Oil, 24" x 24" framed.
Having confidence is really important. Especially when it comes to your art. We know that confidence ebbs and flows and we all need to do a better job at feeling better in our abilities to succeed as an artist.
Here are some tips on how to do that.
1. Plan your day, every day
Start your day by writing a list of things to do that day. The first thing on your list should be time spent enjoying your art—whether that is working on a new piece or practicing techniques. Regular, daily practice will help you feel more comfortable and confident in your level of skill.
Next, plan an activity that makes you a little nervous, such as ringing the local gallery about a having an exhibition or submitting your artwork to a juried show. Choose one nerve-racking activity every day. This will push you out of your comfort zone and take you to areas that you never knew existed.
2. Don’t compare yourself to other artists
If you’re constantly comparing your work to other artists, you’re always going to find faults. Remember that you a NOT these other artists—you are you, and your work is unique and special because of your experiences and skills. Don’t force yourself to be something you’re not.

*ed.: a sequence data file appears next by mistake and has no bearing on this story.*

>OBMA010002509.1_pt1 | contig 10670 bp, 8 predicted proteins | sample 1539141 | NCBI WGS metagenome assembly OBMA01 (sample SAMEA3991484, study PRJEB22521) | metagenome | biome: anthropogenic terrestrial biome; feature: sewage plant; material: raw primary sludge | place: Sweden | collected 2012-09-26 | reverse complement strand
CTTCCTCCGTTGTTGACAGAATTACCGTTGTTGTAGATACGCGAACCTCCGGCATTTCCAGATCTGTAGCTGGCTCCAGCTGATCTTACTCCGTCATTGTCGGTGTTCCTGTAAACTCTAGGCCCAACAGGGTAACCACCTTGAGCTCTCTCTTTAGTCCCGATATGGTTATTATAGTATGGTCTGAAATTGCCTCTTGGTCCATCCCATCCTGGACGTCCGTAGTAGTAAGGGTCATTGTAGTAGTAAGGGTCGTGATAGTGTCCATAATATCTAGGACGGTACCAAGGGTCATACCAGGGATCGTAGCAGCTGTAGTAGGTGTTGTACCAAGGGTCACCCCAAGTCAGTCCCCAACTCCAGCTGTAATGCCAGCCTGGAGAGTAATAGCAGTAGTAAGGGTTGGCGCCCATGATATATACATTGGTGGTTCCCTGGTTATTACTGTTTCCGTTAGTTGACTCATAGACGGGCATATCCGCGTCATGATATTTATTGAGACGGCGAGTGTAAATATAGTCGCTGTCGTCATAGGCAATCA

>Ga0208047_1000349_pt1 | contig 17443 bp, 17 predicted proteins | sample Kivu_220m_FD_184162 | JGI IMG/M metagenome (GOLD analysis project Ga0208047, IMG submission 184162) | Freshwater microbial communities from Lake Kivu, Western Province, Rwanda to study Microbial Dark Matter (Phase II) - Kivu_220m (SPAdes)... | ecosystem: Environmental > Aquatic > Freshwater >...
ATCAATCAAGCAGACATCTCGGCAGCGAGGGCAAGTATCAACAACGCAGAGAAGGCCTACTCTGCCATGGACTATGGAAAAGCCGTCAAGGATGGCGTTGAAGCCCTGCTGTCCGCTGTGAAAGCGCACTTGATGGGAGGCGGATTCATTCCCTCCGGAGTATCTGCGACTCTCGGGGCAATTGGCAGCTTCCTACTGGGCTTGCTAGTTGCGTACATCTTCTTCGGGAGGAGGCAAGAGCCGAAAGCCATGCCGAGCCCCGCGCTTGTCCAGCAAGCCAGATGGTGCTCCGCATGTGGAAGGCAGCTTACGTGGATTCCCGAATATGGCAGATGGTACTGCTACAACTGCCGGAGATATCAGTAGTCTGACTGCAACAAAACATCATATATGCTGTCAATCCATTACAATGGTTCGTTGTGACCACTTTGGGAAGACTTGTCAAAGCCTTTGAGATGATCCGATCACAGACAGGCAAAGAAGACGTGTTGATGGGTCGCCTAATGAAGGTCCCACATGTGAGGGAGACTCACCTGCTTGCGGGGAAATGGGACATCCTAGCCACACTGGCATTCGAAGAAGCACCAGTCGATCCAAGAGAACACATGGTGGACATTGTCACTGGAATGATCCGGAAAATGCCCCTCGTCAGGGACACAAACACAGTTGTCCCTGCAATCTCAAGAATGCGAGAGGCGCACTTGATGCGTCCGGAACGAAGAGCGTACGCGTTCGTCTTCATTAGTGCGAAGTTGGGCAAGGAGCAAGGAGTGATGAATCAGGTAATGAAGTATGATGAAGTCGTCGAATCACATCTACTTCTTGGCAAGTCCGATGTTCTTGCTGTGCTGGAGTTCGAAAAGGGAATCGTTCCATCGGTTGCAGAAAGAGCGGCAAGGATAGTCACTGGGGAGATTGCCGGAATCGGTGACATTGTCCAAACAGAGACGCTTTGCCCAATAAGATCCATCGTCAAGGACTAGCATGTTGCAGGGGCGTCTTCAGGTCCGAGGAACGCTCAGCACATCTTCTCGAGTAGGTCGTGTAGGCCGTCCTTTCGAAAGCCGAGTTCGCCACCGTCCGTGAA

3. Remind yourself of your achievements
Get a piece of paper and write down ten things that you’re proud of achieving in your life and art, everything from “learning to use pastels” to “having two pieces in local exhibition” to “raising two beautiful girls.” Have you got ten? See if you can add more.
4. Remember your goals and dreams
Sometimes, when you feel your confidence really lacking, it can help to remind yourself why you’re doing this. Remember that even the most famous and talented artists doubt themselves at times, and that you’re strong enough and determined enough to push through the doubt to achieve your dreams.
5. Track your progress
When you’re in the trenches with your creative work, it can be hard to think back or think ahead. In the moment, you might be struggling with an aspect of your work-in-progress – and you may fear that you’ll never get it right.
By tracking your progress over time, you can easily look back and see how far you’ve come. You might want to list specific achievements, especially any “firsts” – like the first time you entered a competition, or the first time you showed your work to someone who wasn’t a family member or close friend. You could also record your feelings at different stages of a project (you might realise, for instance, that you inevitably go through a period of doubt at the almost mid-way stage, before everything gets much easier).
Tomorrow I will share a few more tips.
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